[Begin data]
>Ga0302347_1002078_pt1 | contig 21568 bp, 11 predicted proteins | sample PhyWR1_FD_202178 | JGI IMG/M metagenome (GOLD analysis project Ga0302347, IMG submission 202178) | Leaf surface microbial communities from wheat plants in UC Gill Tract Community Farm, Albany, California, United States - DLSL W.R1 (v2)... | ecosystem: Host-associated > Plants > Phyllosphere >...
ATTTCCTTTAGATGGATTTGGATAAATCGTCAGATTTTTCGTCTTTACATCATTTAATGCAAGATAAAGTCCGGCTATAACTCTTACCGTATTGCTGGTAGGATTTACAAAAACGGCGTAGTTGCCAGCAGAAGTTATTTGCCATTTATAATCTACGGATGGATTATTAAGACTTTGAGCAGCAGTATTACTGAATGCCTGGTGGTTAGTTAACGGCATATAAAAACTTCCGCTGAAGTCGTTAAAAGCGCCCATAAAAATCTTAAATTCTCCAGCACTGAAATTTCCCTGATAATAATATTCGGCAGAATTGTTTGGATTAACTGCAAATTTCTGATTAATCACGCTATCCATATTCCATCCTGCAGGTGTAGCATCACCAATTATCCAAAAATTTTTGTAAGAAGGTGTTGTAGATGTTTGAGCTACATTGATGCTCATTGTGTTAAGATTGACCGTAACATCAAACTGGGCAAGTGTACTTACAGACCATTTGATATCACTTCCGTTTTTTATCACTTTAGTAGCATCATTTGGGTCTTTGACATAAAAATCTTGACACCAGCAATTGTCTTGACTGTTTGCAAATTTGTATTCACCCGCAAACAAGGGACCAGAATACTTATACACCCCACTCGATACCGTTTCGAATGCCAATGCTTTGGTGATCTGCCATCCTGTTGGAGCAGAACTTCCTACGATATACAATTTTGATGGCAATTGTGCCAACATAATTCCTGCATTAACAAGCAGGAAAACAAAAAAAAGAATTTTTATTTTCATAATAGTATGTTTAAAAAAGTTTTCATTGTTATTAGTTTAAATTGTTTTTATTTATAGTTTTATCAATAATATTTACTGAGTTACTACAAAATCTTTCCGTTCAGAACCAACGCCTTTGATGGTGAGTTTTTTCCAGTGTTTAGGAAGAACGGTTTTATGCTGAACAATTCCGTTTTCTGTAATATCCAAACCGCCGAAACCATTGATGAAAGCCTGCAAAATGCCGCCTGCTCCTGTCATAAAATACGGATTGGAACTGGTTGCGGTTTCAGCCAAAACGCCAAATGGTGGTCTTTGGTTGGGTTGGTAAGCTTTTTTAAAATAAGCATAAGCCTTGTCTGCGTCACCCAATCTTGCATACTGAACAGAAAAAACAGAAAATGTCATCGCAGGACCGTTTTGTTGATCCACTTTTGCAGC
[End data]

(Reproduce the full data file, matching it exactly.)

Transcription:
>Ga0302347_1002078_pt1 | contig 21568 bp, 11 predicted proteins | sample PhyWR1_FD_202178 | JGI IMG/M metagenome (GOLD analysis project Ga0302347, IMG submission 202178) | Leaf surface microbial communities from wheat plants in UC Gill Tract Community Farm, Albany, California, United States - DLSL W.R1 (v2)... | ecosystem: Host-associated > Plants > Phyllosphere >...
ATTTCCTTTAGATGGATTTGGATAAATCGTCAGATTTTTCGTCTTTACATCATTTAATGCAAGATAAAGTCCGGCTATAACTCTTACCGTATTGCTGGTAGGATTTACAAAAACGGCGTAGTTGCCAGCAGAAGTTATTTGCCATTTATAATCTACGGATGGATTATTAAGACTTTGAGCAGCAGTATTACTGAATGCCTGGTGGTTAGTTAACGGCATATAAAAACTTCCGCTGAAGTCGTTAAAAGCGCCCATAAAAATCTTAAATTCTCCAGCACTGAAATTTCCCTGATAATAATATTCGGCAGAATTGTTTGGATTAACTGCAAATTTCTGATTAATCACGCTATCCATATTCCATCCTGCAGGTGTAGCATCACCAATTATCCAAAAATTTTTGTAAGAAGGTGTTGTAGATGTTTGAGCTACATTGATGCTCATTGTGTTAAGATTGACCGTAACATCAAACTGGGCAAGTGTACTTACAGACCATTTGATATCACTTCCGTTTTTTATCACTTTAGTAGCATCATTTGGGTCTTTGACATAAAAATCTTGACACCAGCAATTGTCTTGACTGTTTGCAAATTTGTATTCACCCGCAAACAAGGGACCAGAATACTTATACACCCCACTCGATACCGTTTCGAATGCCAATGCTTTGGTGATCTGCCATCCTGTTGGAGCAGAACTTCCTACGATATACAATTTTGATGGCAATTGTGCCAACATAATTCCTGCATTAACAAGCAGGAAAACAAAAAAAAGAATTTTTATTTTCATAATAGTATGTTTAAAAAAGTTTTCATTGTTATTAGTTTAAATTGTTTTTATTTATAGTTTTATCAATAATATTTACTGAGTTACTACAAAATCTTTCCGTTCAGAACCAACGCCTTTGATGGTGAGTTTTTTCCAGTGTTTAGGAAGAACGGTTTTATGCTGAACAATTCCGTTTTCTGTAATATCCAAACCGCCGAAACCATTGATGAAAGCCTGCAAAATGCCGCCTGCTCCTGTCATAAAATACGGATTGGAACTGGTTGCGGTTTCAGCCAAAACGCCAAATGGTGGTCTTTGGTTGGGTTGGTAAGCTTTTTTAAAATAAGCATAAGCCTTGTCTGCGTCACCCAATCTTGCATACTGAACAGAAAAAACAGAAAATGTCATCGCAGGACCGTTTTGTTGATCCACTTTTGCAGC